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As the CBC is currently conducting its Greatest Canadian contest, we here at Batter's Box feel that we ought to offer our readers the baseball version. Although our version offers less production value, public debate and patent absurdity than the original, it has the potential to provoke what Batter's Box is all about - fine baseball conversation from a Canadian perspective.

The CBC's top one-hundred candidates include thirteen athletes, none of whom are baseball players. Fergie Jenkins missed the cut, but Ed Belfour is on the list. Avril Lavigne and Bret "the Hitman" Hart were both up for consideration, whereas Larry Walker was not. Something's amiss with the voting process that yielded that list. It's really too bad that top one-hundred candidate Nellie McClung is not still around; she could have fought the CBC to get suffrage for the sane.

We offer you twenty choices for The Greatest Canadian Baseball Player. The criteria are as nebulous as they are in the CBC's contest - the greatest degree of demonstrated or latent, uh, greatness.

To get on the ballot, a position player must have played at least 1000 Major League games, and a pitcher must have pitched at least 1000 innings. There are twenty players (eleven position players and nine pitchers) would meet those criteria.

Here they are; tell us who you think is The Greatest Canadian Baseball Player.

Position Players

George Gibson
Career: 1905-1918
From: London, ON
Position: Catcher
Teams: Pittsburgh (NL), New York (NL)
Best Season: 1909 (.265/.326/.361)
Career: 4190 PA, .236/.295/.312, 15 HR, 345 RBI

Jack Graney
Career: 1908-1922
From: St. Thomas, ON
Position: Outfielder
Team: Cleveland (AL)
Best Season: 1916 (.241/.355/.384)
Career: 5576 PA, .250/.354/.342, 18 HR, 420 RBI
Led AL in doubles in 1916 (41)... led AL in walks in 1917 (94) and 1919 (105).

Jeff Heath
Career: 1936-1949
From: Fort William, ON
Position: Outfielder
Teams: Cleveland (AL), Washington (AL), St. Louis (AL), Boston (NL)
Best Season: 1941 (.340/.396/.586)
Career: 5560 PA, .293/.370/.509, 194 HR, 887 RBI
All Star in 1941 and 1943... led AL in triples in 1938 (18) and 1941 (20)... finished in the top ten in homeruns in AL six times during the 1940's.

Arthur Irwin
Career: 1880-1894
From: Toronto, ON
Position: Shortstop
Teams: Worcester (NL), Providence (NL), Philadelphia (NL), Washington (NL), Boston (PL), Boston (AA)
Best Season: 1883 (.286/.306/.374)
Career: 4190 PA, .241/.299/.305, 5 HR, 391 RBI

Tip O'Neill
Career: 1883-1892
From: Springfield, ON
Position: Outfielder
Teams: New York (NL), St. Louis (AA), Chicago (PL), Cininnati (NL)
Best Season: 1887 (.435/.490/.691)
Career: 4720 PA, .326/.390/.458, 52 HR, 757 RBI
In 1887, led AA in batting average, slugging percentage, on-base percentage, runs, hits, total bases, doubles, triples, homeruns and runs batted in... repeated as batting champion in 1888.

Frank O'Rourke
Career: 1912-1931
From: Hamilton, ON
Position: Thirdbaseman
Teams: Boston (NL), Brooklyn (NL), Washington (AL), Boston (AL), Detroit (AL), St. Louis (AL)
Best Season: 1925 (.293/.350/.436)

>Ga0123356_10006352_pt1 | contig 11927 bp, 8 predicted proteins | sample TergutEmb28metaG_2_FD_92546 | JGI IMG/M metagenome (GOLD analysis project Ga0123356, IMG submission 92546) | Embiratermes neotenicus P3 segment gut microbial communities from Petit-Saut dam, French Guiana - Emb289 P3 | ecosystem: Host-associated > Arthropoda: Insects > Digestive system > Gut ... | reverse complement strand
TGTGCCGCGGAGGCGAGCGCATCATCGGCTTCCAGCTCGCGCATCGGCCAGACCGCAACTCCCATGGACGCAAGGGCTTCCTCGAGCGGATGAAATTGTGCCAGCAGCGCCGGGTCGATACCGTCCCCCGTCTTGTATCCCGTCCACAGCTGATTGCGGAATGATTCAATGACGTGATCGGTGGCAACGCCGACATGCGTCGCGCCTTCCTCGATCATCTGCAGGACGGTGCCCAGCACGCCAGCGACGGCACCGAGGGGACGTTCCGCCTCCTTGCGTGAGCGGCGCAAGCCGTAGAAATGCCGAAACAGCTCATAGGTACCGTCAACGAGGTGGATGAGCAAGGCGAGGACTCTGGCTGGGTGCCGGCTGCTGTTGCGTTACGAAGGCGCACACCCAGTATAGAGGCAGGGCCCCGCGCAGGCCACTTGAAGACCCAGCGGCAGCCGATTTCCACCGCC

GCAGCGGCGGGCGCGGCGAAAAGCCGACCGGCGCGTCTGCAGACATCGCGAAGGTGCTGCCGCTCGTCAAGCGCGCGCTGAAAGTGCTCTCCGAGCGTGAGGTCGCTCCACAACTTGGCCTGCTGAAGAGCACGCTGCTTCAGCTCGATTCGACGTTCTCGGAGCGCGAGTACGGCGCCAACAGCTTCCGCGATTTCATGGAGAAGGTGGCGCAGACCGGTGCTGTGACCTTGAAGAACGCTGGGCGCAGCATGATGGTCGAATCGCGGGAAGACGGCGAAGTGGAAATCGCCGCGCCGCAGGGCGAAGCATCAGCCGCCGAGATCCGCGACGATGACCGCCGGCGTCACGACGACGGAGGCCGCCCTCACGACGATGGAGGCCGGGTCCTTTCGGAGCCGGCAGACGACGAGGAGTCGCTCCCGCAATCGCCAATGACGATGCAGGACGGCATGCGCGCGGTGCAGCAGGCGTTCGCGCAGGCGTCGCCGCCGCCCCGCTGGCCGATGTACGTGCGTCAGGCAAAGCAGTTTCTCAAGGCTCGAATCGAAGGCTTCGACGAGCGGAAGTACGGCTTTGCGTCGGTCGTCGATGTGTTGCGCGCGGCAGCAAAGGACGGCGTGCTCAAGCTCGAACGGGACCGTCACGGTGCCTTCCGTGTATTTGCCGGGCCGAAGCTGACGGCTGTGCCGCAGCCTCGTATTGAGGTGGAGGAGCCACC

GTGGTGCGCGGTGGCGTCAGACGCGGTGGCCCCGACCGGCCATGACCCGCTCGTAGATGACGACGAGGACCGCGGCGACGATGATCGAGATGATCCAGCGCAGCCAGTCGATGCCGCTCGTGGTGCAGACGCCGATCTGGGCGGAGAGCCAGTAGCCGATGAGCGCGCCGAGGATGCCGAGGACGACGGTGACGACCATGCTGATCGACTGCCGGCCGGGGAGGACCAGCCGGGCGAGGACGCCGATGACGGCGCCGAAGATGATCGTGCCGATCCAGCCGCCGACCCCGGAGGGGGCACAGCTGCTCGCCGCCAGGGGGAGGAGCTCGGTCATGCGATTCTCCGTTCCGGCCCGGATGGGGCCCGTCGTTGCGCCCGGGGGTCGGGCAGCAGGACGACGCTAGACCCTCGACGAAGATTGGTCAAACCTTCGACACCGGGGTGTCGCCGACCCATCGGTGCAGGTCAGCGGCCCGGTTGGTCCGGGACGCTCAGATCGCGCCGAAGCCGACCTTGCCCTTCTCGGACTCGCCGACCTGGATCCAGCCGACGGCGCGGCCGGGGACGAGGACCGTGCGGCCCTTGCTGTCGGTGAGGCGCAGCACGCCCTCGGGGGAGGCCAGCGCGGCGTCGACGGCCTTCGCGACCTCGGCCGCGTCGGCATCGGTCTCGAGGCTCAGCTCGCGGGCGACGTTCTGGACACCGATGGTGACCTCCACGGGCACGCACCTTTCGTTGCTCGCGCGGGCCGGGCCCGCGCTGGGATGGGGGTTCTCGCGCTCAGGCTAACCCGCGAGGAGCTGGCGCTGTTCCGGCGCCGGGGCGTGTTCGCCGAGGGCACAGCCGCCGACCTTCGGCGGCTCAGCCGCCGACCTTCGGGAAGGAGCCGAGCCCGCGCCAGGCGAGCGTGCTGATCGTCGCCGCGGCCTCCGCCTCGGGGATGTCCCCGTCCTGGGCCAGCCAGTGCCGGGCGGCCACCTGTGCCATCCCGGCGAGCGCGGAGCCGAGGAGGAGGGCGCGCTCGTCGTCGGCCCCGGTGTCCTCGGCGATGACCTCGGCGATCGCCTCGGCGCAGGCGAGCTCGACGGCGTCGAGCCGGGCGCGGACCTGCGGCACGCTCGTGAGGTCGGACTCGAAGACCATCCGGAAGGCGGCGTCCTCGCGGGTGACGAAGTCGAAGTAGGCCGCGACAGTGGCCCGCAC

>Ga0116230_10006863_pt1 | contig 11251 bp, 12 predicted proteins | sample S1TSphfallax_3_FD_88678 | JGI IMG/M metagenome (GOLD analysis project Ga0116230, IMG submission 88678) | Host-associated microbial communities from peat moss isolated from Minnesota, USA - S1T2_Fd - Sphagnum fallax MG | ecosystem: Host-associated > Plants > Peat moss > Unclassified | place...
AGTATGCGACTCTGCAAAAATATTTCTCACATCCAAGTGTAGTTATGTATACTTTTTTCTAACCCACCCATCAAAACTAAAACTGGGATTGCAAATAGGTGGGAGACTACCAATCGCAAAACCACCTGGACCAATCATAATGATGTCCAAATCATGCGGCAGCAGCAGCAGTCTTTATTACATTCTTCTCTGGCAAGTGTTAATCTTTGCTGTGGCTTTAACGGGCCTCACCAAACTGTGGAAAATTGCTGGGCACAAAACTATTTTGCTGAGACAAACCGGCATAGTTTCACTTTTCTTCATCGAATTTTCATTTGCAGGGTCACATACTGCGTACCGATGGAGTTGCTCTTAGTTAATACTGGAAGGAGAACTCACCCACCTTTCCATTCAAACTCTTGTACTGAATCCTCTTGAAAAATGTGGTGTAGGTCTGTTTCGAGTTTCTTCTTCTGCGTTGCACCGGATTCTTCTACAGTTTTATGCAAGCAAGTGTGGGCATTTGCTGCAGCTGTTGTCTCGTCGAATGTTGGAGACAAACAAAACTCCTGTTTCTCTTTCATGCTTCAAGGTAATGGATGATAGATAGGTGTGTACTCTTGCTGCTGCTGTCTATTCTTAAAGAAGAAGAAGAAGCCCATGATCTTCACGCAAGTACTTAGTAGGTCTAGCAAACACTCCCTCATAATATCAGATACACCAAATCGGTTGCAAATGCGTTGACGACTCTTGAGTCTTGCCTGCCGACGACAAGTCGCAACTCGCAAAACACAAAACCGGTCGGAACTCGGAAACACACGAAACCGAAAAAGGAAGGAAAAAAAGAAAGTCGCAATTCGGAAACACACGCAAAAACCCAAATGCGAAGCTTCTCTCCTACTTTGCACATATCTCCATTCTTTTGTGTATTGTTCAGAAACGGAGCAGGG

Career: 4606 PA, .254/.315/.333, 15 HR, 430 RBI
Youngest player in NL in 1912 (17).

Bill Phillips
Career: 1879-1888
From: St. John, NB
Position: Catcher
Teams: Cleveland (NL), Brooklyn (AA), Kansas City (AA)
Best Season: 1886 (.274/.313/.369)
Career: 4458 PA, .266/.299/.374, 17 HR, 534 RBI

Terry Puhl
Career: 1977-1991
From: Melville, SK
Position: Outfielder
Teams: Houston (NL), Kansas City (AL)
Best Season: 1980 (.282/.357/.419)
Career: 5479 PA, .280/.349/.388, 62 HR, 435 RBI
NL All Star in 1978.

Pop Smith
Career: 1880-1891
From: Digby, NS
Position: Secondbaseman
Teams: Cincinnati (NL), Cleveland (NL), Buffalo (NL), Worcester (NL), Philadelphia (AA), Louisville (AA), Columbus (AA), Pittsburgh (AA), Pittsburgh (NL), Boston (NL), Washington (AA)
Best Season: 1890 (.229/.353/.322)
Career: 4623 PA, .222/.287/.313, 24 HR, 358 RBI
Led AA in triples in 1881 (17).

Matt Stairs
Career: 1992-present
From: Tay Creek, NB
Position: Outfielder
Teams: Montreal (NL), Boston (AL), Oakland (AL), Chicago (NL), Milwaukee (NL), Pittsburgh (NL), Kansas City (AL)
Best Season: 1999 (.258/.366/.533)
Career: 4058 PA, .266/.359/.494, 194 HR, 634 RBI

Larry Walker
Career: 1989-present
From: Maple Ridge, BC
Position: Outfielder
Teams: Montreal (NL), Colorado (NL), St. Louis (NL)
Best Season: 1997 (.366/.452/.720)
Career: 7663 PA, .314/.401/.568, 368 HR, 1259 RBI
Five-time All Star... 1997 NL MVP... Seven Gold Gloves... batting titles in 1998, 1999 and 2001... led NL in on-base percentage and slugging percentage in 1997 and 1999... led NL in doubles (44) in 1994... led NL in homeruns in 1997 (49).


Reggie Cleveland
Career: 1969-1981
From: Swift Current, SK
Teams: St. Louis (NL), Boston (AL), Texas (AL), Milwaukee (AL)
Best Season: 1973, 14-10, 3.01
Career: 105-106-25, 4.01, 1809 IP, 930 K

Rheal Cormier
Career: 1991-present
From: Cap Pele, NB
Teams: St. Louis (NL), Boston (AL), Montreal (NL), Philadelphia (NL)
Best Season: 2003, 8-0-1, 1.70
Career: 65-59-2, 4.01, 1123.3 IP, 706 K

Russ Ford
Career: 1909-1915
From: Brandon, MB
Teams: New York (AL), Buffalo (FL)
Best Season: 1914, 21-6-6, 1.82
Career: 99-71-9, 2.59, 1487.3, 710 K
Led FL in saves in 1914... led AL in homeruns allowed in 1912, 1913 and FL in 1914... led AL in losses in 1912 (21).

Dick Fowler
Career: 1941-1952
From: Toronto, ON
Teams: Philadelphia (AL)
Best Season: 1947, 12-11, 2.81
Career: 66-79-4, 4.11, 1303 IP, 382 K